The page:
Opening ceremonies for the 2014 Olympics are on Friday, February 7th, but the games officially begin tonight, on the 6th, and run all the way through the 23rd. Are you ready? (Olympic freestyle mogul skier Heather McPhie is!)
In the U.S., NBC is the official broadcaster of the 2014 Winter Olympic Games in Sochi. (They were also the network to watch for the 2012 Summer Games and will be the host all the way through 2020, thanks to an almost $4.4 billion contract.) NBC will offer live and tape-delayed coverage of events on television via NBC, MSNBC, NBC Sports, CNBC, and its other channels. The network will also stream all events online and via the NBC Sports Live Extra app. All of this means that you are in for a lot of sports!
It is the crunchy season, aka fall, and that means it’s soup and stew season, too. Woohoo!
I love fall. Like lovvvve fall.
Not such a fan of the soups though. I’m more of a stew and chili kind of girl, if I have to be. But a few years ago, I found a compromise in my Crock Pot and it has become my family’s single most favorite meal of fall and winter.
It’s one of those slow cooker meals that fills the house with intoxicating smells for hours until you’re so hungry you’ll risk third degree burns on your tongue just to get that first taste! (more…)
New on our “cozy food” seasonal menu rotation is a made-over classic. It’s the Shepherd’s Pie like you’ve never tried it before. It’s usually not my thing – loaded with lamb and mashed potatoes – two foods I don’t particularly care for. But I’ve got a pretty big thing for the baked potato.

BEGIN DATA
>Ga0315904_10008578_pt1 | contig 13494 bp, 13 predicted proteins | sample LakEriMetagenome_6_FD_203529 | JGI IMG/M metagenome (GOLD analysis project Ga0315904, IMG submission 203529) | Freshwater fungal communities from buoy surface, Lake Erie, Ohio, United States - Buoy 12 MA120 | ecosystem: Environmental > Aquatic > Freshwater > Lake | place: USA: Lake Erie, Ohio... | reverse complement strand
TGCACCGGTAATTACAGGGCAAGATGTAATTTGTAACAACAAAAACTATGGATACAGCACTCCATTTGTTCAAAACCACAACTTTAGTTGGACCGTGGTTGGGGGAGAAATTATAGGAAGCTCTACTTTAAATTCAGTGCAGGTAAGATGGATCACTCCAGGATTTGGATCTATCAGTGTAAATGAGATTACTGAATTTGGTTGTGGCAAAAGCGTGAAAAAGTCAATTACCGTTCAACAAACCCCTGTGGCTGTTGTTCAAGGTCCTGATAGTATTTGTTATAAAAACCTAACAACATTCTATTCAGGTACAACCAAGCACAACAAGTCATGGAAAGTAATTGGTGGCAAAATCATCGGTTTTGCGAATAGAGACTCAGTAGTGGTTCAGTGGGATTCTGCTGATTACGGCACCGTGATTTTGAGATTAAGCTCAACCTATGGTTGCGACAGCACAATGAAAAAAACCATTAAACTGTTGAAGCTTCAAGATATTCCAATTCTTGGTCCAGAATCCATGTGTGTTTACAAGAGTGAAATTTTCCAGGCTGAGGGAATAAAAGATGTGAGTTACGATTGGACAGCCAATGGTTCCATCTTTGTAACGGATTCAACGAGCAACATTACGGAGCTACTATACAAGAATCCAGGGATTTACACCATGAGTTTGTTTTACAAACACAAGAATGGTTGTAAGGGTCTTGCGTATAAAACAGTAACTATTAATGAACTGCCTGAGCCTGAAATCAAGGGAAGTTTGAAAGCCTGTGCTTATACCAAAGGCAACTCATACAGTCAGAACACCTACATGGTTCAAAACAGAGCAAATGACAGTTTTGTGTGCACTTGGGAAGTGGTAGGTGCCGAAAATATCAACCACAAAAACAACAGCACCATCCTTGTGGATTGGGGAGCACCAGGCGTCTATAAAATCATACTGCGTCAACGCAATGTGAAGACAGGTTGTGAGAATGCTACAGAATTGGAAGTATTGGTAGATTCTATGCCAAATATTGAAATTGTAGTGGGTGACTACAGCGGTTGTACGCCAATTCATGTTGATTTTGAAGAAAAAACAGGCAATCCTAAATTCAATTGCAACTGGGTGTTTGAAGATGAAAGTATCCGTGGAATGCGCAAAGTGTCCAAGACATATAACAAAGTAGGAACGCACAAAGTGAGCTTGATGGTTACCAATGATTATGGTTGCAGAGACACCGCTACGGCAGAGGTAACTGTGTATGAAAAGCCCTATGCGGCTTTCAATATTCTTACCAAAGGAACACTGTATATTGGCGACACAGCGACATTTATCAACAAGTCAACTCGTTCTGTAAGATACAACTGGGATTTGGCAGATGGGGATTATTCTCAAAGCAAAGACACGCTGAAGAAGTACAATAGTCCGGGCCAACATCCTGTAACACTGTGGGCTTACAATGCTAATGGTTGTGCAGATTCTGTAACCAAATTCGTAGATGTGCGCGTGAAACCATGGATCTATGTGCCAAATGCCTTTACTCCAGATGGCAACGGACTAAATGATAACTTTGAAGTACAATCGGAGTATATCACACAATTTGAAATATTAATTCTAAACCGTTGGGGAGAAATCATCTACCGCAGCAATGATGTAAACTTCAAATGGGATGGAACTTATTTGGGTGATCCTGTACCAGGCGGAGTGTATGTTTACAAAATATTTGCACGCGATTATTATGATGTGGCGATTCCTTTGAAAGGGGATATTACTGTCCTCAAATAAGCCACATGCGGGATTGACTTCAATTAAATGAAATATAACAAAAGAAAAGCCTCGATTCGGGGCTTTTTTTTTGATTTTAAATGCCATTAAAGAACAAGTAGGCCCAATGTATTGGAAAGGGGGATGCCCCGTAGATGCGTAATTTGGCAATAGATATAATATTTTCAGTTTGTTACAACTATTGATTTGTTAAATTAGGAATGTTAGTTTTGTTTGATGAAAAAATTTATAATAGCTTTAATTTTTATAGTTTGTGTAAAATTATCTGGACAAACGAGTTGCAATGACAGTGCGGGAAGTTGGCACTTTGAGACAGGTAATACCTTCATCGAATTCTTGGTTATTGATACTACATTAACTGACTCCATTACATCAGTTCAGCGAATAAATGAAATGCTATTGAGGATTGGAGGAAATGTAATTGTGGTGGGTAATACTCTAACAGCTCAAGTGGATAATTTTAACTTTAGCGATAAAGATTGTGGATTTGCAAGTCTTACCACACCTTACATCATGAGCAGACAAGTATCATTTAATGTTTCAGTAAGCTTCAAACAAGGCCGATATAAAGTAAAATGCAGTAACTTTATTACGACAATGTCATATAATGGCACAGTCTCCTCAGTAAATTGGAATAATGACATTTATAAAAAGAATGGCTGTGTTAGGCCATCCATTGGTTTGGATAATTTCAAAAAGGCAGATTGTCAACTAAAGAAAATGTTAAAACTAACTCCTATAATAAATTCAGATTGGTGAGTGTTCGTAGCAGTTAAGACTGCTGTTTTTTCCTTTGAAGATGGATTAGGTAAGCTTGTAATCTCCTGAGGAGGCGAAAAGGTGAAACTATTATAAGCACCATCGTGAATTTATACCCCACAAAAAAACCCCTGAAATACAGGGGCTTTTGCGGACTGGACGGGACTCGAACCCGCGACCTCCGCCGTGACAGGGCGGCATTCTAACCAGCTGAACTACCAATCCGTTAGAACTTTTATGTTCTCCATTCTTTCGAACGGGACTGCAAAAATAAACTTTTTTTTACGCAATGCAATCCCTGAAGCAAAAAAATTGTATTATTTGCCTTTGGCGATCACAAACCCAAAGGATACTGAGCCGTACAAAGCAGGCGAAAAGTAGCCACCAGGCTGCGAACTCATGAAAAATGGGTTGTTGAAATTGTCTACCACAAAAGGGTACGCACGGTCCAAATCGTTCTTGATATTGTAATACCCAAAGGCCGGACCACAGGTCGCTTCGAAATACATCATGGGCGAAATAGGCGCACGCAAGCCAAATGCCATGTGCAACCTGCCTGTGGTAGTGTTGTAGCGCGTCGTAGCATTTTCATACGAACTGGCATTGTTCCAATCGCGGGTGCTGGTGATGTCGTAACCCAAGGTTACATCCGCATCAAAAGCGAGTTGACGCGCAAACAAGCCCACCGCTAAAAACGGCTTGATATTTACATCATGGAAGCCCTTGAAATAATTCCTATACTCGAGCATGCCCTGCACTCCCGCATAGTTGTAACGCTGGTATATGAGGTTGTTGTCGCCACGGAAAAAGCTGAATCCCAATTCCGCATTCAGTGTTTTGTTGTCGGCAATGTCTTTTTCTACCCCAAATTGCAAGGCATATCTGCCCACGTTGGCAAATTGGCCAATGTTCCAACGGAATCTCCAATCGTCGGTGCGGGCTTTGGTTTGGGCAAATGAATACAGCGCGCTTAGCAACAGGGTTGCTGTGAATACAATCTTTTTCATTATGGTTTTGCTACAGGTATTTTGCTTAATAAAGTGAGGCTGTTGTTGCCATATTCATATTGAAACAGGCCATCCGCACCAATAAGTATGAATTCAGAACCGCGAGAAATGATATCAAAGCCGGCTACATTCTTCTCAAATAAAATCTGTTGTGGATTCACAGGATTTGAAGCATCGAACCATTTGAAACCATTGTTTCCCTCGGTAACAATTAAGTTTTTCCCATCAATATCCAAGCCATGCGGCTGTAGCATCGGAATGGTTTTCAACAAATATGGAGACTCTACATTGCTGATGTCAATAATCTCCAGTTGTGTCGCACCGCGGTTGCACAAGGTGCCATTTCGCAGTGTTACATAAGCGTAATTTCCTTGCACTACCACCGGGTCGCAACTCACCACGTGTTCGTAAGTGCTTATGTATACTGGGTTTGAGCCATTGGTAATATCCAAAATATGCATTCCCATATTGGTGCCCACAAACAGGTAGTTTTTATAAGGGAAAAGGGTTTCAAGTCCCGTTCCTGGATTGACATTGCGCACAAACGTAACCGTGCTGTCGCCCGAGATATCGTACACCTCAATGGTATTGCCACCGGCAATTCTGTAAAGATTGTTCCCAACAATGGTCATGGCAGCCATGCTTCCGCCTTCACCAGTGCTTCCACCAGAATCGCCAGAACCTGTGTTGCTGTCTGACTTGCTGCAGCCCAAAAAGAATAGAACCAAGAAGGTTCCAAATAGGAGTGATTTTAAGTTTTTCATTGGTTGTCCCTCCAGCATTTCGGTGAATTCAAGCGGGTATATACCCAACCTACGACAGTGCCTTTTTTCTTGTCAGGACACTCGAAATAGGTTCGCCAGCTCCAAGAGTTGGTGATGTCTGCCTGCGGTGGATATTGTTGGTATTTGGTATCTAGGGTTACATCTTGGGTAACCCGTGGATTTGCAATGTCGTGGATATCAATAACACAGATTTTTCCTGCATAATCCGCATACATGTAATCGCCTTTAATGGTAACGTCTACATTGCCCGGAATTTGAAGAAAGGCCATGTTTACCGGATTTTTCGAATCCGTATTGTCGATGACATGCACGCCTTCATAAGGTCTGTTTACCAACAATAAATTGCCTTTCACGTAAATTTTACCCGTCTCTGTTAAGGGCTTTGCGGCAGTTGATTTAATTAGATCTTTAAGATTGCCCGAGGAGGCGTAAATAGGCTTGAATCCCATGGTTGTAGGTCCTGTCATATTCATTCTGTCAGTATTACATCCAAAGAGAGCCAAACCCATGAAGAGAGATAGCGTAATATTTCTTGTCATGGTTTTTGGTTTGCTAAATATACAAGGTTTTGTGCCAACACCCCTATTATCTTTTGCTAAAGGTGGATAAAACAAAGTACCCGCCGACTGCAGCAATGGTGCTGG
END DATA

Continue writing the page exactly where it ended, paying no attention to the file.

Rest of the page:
I made a Shepherd’s Pie that’s a little leaner, bigger on flavor, and maybe even cuter.
Call them miniature. Call them single-serve. Call them dinner! These Twice-Baked Shepherd’s Pies are bound to be a staple of your winter menu.
I skipped the mashed potatoes because, like I said, I’m a little un-American and truly can’t stand the stuff. But, a baked potato, much less one that’s been baked twice, I’m all over that.
I’m not afraid to admit I get a little bummed out as summer transitions to autumn, and then to winter. The perfectly named Seasonal Affective Disorder (SAD), is an affliction of which I’ve always suffered, but for the longest time I thought I was being an overly sensitive wimp. After a mild and jovial summer, the cool air that gusts melancholy over the Midwest in early September had me wondering if I was about to get SAD again, if it was a legitimate condition, and if so, what I could do fight it.
I shot our resident mental health expert, Brooke Randolph, LMHC an email asking her about SAD, and she revealed that after two decades of speculation, SAD had officially been classified as a common disorder in the Diagnostic and Statistical Manual of Mental Disorders (DSM-5). In 2008—before SAD was an official diagnosis—Brooke wrote, “Our natural response to the seasonal changes only becomes a disorder when the distress is in excess of what would be expected from the stressor (seasonal change) and/or when it interferes with functioning in more than one key life area.” For example, if seasonal change begins to negatively impact your responsibilities as an employee, student, or partner, you probably have SAD. (more…)
At the beginning of fall I got bit by the chili bug and was eating the stuff non-stop for weeks. I was offering it up to friends, feeding it to my husband and packing it as a quick lunch for work almost daily. I didn’t realized I’d hit my max until a friend and I were discussing ideas for an upcoming dinner party and she said “anything but chili.” I agreed with her at the time but secretly I thought, “What are you talking about? I could chili year round!” And I do.
My all-time favorite chili companion is cornbread, which I made plenty of this fall drizzled in a little maple syrup for good measure. Absolutely smitten with the traditional kind, I had never tried the blue which is apparently healthier for you than the yellow stuff. Why? Let me explain.